3 ways to stop dragging your ass on the job

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We’ve all been there — we’re in a job that starts dragging our energy down. A job where boredom sets in. A lull that makes your time working drag on and on and on.

It happens. Here are three ways to break out of dragging your ass on the job:

Accomplish a goal

When we’re dragging, we don’t get anything done. We start on one task or project, then move on to another before completing it. We’ve started 75% of everything and completed 100% of nothing. All that tends to overwhelm the mind and puts you in a non-moving attitude.

Instead, make a small goal for the next hour, complete tasks to reach your small goal and get to completion. Nothing gives people energy like an accomplishment.

Help another person

Another way to get back on track is to help someone else with a work problem. Doing this typically gets you out of your cubicle (if you can’t stand the thought of accomplishing something in it from number 1!) and someplace slightly different than your normal surroundings. When we drag, we typically get fixated into a single place doing a singular role. Without the variety of movement and subject matter, we drag.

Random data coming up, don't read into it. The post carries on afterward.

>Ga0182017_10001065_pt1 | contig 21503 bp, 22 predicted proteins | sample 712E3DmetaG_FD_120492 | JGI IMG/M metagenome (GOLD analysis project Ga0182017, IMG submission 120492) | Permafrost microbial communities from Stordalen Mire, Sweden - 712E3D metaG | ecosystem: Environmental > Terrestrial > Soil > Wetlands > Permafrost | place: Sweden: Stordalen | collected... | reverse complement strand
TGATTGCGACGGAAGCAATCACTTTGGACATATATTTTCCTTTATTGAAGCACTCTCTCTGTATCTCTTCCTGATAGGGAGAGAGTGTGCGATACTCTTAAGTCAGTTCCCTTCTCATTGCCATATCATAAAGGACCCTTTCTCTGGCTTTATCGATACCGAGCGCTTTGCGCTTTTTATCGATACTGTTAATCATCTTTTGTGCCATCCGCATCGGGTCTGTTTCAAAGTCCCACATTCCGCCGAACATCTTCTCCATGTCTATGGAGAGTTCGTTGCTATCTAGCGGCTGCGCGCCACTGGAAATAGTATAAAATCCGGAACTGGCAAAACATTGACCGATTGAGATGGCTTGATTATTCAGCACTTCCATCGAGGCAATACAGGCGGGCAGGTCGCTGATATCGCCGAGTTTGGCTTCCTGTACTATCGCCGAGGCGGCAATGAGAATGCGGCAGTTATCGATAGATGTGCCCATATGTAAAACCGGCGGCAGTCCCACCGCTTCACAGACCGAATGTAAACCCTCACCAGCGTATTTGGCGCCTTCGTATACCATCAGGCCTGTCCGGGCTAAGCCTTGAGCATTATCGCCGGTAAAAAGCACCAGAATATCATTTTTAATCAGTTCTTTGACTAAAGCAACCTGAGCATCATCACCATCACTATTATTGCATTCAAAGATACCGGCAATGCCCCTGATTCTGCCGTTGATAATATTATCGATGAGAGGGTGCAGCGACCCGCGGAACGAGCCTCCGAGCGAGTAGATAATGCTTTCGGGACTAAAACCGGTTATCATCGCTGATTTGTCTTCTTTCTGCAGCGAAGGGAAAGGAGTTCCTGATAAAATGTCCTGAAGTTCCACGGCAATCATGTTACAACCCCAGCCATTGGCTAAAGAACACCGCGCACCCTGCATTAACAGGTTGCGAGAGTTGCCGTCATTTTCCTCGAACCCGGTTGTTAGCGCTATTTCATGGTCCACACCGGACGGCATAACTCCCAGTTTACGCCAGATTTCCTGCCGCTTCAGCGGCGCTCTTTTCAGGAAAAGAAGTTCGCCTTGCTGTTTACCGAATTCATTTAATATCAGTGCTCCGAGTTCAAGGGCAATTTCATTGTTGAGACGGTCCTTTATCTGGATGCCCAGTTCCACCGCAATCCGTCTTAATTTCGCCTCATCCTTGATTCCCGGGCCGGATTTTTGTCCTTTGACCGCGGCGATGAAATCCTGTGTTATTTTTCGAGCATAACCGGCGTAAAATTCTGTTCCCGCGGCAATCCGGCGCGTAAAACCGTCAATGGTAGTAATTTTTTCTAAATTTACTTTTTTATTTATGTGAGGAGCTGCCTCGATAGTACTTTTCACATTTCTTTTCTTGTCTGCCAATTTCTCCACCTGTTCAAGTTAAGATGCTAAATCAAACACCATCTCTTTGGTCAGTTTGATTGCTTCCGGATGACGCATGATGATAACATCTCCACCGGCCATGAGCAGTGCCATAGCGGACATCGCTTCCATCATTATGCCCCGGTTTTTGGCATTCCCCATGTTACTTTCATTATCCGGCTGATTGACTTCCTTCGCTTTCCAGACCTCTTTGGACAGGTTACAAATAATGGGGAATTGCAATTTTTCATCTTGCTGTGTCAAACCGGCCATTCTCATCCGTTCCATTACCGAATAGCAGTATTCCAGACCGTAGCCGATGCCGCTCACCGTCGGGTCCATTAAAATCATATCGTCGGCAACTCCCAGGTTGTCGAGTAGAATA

Plus, helping someone else out, especially in your business network, is an emotional lift for you. Someone needed your help and you were able to provide it. You have value.

Solve one problem

We all have problems at work, whether it is a lack of a task management system, some relationship issue with our manager or teammate, or some conundrum about the work we’re doing. Problems tend to look insurmountable if we don’t solve them. It becomes a vicious circle of having a problem that isn’t solved which brings another problem that is tough to solve. When we’re facing problems at work (or outside of work), we stop accomplishing stuff because we don’t want to face something that is bothering us.

But solving any problem, even a small one, is liberating. “Well,” we think, “that took care of that one!” Even solving one problem gets the pile smaller and less intimidating. Solving a problem gives us incentive to go solve the next one and the vicious circle is broken.

It’s about getting control back

These are three simple suggestions that all focus on one thing: getting some control back. We can only affect that which we can control or influence. By accomplishing something within our control — a self-set goal, helping someone, or solving a problem — we gain back a little bit of our confidence.

We get moving again.

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